On March 18, 2010, the Supreme Court of Illinois upheld a denial of a charitable exemption to property taxes for Provena Hospitals (“Provena”). Although Provena is a non-profit, 501(c)(3) corporation exempt from federal income taxes, the Illinois Department of Revenue and Supreme Court determined that various parcels it owns in Urbana, in connection with its ownership of Provena Covenant Medical Center (“PCMC”), were not exempt from taxation. It is worth noting that Provena had the burden of establishing its entitlement to exemption as well as demonstrating clear error in the Department of Revenue’s original ruling. Although nothing in the Illinois statute[1] mentions charitable care by health care providers, the Court cited among its various reasons the fact that, for the year in question, PCMC’s charity care program amounted to a cost of “0.723% of PCMC’s revenues for that year and was $268,276 less than the $1.1 million in tax benefits which Provena stood to receive if its claim for a property tax exemption were granted.”[2] The Court did not explicitly hold that exemption will only be available if the value of the charity care provided exceeds the potential property tax, but the dissent and subsequent commentators are concerned that such a standard will be implied in future cases.

If a hospital is facing a challenge to its property tax exemption, take-home points from this case include:

  • Address both: (1) how the property itself serves a charitable purpose, and (2) how the property owner serves a charitable purpose.
    • Appellant framed most of its arguments in the context of how PCMC operated charitably but largely failed to address how Provena, the actual owner, also served a charitable purpose.
    • The Court repeatedly mentioned how a lack of evidence on this latter point failed to overcome Appellant’s burdens.
  • While operating a charity care program, calculate the amount of charity care granted in terms of the “actual cost” to the provider.
    • The Court viewed PCMC’s charity care in these terms and would not consider it in terms of the aggregate “list price” for services.
    • Therefore, if a provider is trying to meet a charity care goal, such as a certain percentage of revenue or an amount equal to its property tax exemption, it should use “actual cost” in its calculations to be best prepared for an exemption challenge.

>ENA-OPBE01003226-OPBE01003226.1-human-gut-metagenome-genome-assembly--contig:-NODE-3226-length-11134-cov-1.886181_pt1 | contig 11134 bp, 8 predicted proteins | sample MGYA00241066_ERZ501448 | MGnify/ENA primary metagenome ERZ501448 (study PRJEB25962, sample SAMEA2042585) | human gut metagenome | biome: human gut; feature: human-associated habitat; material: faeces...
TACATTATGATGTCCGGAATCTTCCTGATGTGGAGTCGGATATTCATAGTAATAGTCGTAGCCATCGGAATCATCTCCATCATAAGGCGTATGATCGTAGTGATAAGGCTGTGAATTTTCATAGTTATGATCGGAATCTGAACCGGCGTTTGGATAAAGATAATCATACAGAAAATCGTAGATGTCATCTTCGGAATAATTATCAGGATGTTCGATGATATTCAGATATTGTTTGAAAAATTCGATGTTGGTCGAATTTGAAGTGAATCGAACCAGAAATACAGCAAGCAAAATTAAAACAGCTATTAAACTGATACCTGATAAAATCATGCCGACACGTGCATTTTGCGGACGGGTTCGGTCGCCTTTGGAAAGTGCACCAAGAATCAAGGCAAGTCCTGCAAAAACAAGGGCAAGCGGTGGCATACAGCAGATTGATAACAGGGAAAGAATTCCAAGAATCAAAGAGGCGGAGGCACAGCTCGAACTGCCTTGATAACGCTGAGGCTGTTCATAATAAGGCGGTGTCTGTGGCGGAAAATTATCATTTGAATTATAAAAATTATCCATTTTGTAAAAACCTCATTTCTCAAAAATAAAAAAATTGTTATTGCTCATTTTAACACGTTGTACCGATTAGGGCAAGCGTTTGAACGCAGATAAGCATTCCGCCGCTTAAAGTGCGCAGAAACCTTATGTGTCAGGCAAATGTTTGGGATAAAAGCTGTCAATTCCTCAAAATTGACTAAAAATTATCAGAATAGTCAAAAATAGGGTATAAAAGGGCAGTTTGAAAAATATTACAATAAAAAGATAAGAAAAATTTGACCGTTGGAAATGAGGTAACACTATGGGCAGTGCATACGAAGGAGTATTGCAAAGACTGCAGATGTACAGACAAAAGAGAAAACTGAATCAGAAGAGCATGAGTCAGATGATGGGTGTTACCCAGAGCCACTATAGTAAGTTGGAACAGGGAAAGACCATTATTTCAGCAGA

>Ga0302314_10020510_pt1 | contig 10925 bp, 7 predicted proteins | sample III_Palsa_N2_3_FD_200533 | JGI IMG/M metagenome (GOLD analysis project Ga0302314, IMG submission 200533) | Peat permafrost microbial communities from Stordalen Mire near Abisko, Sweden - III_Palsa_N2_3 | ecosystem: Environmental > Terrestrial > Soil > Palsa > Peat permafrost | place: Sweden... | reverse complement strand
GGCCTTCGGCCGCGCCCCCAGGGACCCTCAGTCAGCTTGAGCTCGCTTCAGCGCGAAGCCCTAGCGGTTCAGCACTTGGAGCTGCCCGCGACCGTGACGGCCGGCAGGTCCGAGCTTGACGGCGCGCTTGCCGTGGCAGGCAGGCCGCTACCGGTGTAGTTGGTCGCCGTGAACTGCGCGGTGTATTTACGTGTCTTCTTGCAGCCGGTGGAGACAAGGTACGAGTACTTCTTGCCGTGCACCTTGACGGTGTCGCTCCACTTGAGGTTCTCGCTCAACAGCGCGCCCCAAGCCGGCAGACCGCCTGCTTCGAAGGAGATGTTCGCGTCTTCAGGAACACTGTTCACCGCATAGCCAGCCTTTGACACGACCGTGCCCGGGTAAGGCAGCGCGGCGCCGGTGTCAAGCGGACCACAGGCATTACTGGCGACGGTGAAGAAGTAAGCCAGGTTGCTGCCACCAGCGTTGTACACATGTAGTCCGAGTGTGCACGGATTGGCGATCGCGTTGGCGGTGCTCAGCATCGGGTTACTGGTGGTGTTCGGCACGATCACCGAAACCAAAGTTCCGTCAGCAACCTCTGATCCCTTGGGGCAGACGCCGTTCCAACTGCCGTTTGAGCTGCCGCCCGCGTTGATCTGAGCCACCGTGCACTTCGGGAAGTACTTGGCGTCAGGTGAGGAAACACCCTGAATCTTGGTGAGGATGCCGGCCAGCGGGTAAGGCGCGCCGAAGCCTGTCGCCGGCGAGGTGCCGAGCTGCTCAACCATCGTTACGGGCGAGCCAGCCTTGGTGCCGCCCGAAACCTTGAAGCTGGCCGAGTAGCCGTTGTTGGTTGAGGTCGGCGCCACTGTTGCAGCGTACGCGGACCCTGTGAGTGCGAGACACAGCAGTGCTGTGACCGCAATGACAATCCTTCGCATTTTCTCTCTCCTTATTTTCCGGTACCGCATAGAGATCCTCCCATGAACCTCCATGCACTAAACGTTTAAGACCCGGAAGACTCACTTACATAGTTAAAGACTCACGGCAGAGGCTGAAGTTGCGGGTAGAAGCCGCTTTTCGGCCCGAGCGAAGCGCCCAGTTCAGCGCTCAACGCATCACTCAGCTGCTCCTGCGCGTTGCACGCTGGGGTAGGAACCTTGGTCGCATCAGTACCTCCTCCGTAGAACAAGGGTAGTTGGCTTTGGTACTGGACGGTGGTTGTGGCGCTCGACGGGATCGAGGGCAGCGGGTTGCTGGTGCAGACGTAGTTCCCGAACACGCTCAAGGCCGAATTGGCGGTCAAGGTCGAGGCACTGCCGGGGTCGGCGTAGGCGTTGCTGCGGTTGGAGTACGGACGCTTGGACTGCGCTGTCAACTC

• Have a defined charity care program in place.
    • Distinguish the charity care program from merely writing off bad debt.
      • The program should have specific standards in place for eligibility and be available on a prospective basis to patients, and the provider should make efforts to advertise or otherwise make the program’s existence known.
      • The Court stated, “As a practical matter, there was little to distinguish the way in which Provena Hospitals dispensed its ‘charity’ from the way in which a for-profit institution would write off bad debt.”[3]
    • Document ways in which the provider’s charitable efforts directly benefit the state and the county that would otherwise be collecting tax revenue.

4. ELECTRONIC HEALTH RECORDS – FEDERAL AND STATE EFFORTS

Under the 2009 federal legislation commonly called “The Stimulus Bill,” a program of incentive payments through Medicare and Medicaid was established to encourage health care providers to transition to systems of electronic health records (“EHR”). Under the bill, payments would be made to health care providers who implement a certified EHR system and demonstrate meaningful use of that system. At the very end of 2009, some initial guidance was provided on how a provider would demonstrate “meaningful use” of an EHR system. At the beginning of March, additional guidance was provided on how a system would become “certified.” Both sets of guidance were released to seek comments from the public and will be finalized later this year.

Identical bills are moving through the State Senate and Assembly to position Wisconsin to receive significant federal money to put toward creating a secure electronic health information exchange. As the federal payments mentioned above encourage individual providers to adopt EHR systems for their practices, the goal of this program is to create the infrastructure to allow for the secure and efficient exchange of that electronic health information between unrelated providers.

The state legislation allows DHS to oversee a nonprofit corporation that will be organized for creating, implementing and maintaining such an exchange. Governor Doyle has named 15 members to the Wisconsin Relay of Electronic Data (WIRED) for Health Board – which will oversee the corporation. Wisconsin has already been allocated $9.4 million dollars and could receive an additional $500 million to $800 million. Both Senate and Assembly committees expect to vote on the bill this month, and the next floor period in which the Senate and Assembly will be taking votes is April 13th–22nd.



[1] 35 ILCS 200/15-65.

[2] Provena Covenant Medical Center et al. v. The Department of Revenue et al., Slip Op. 107328, at 8 (IL March 18, 2010).

[3] Id. at 22.


Additional Client Alert:   Health Reform Legislation Signed; Will Impact All Employers and Health Plans